This article has brought to the forefront some critical issues that need to be examined and discussed by the public in African countries in designing plans, programmes, projects and activities for the achievement of the SDGs.  Of outmost importance, is the need to guard against the tendency of the public sector to singularly assume ownership of the actions and goals of the MDGs and SDGs.

The call to foster a closer collaboration between state and non-state actors should be the first practical step for creating an understanding of the implementation challenges faced by the public sector towards achieving the SDGs.  The shortfalls identified in the MDGs should help position the public sector as a rallying point for galvanising energies from all actors for action to bring success. The active role of citizens and CSOs should definitely be sought towards achieving and realising the SDGs going forward. The operationalisation of the SDGs shall improve the lives of all citizens, especially women and youth. It will also speed up the decentralisation of the entire governance process to help bring development closer to the doorsteps of the citizens.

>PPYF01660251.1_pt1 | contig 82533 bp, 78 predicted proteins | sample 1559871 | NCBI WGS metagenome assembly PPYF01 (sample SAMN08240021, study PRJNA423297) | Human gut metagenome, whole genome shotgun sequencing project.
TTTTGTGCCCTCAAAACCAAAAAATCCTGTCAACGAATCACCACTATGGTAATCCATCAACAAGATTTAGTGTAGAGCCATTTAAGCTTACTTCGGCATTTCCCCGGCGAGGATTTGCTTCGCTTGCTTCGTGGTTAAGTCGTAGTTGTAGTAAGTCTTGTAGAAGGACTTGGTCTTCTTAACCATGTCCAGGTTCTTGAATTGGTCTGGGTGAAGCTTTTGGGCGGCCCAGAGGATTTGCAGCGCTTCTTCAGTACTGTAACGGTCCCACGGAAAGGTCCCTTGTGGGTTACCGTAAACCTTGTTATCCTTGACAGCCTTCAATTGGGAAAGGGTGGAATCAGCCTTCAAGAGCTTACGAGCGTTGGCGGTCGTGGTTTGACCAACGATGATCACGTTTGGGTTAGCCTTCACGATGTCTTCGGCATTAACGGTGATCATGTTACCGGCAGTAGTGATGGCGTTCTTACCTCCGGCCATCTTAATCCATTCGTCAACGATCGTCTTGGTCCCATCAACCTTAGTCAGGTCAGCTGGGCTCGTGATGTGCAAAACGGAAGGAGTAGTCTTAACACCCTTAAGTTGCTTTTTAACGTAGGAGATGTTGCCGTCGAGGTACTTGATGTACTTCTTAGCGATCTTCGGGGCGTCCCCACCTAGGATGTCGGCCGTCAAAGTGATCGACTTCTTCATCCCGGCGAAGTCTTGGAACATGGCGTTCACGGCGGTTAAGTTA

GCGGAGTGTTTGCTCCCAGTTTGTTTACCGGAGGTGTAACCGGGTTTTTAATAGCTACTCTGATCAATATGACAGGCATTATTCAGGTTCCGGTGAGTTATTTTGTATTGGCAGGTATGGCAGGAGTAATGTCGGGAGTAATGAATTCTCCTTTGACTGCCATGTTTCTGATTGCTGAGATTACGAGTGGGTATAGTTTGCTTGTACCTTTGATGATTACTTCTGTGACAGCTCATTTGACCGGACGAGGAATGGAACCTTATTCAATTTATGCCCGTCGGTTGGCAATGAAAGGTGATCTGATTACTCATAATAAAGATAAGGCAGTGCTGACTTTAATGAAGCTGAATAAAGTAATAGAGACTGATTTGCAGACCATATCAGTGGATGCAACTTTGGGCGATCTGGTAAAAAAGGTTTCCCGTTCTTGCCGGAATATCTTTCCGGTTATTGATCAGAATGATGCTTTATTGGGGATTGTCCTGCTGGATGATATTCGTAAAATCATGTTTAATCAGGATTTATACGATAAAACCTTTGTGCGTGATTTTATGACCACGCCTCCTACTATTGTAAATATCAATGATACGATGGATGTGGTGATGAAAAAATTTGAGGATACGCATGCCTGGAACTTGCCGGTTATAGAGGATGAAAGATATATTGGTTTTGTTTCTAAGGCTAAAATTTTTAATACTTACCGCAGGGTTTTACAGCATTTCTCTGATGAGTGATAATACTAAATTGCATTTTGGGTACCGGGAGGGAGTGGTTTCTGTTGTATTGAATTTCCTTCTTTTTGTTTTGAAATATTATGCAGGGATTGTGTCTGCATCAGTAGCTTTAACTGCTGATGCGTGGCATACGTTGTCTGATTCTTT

There is an urgent need to create the enabling environment for a more active role and participation of the private sector in the realisation of the SDGs. The private sectors’ contribution in achieving the SDGs will be considered in a business-like manner, with higher stakes in ensuring social stability. The successful implementation of the SDGs involving the private sector would ultimately be regarded as contributing to sound corporate social responsibility and good corporate citizenship on the part of the private sector.

All told, a new dimension for development, synergising the latent potentials, competences, and energies among the tripartite actors - the public sector, the private sector and civil society (women, men, youth, religious groups, CBOs, etc.) would work together towards achieving the SDGs. The successful implementation of the SDGs should be a shared and collective responsibility.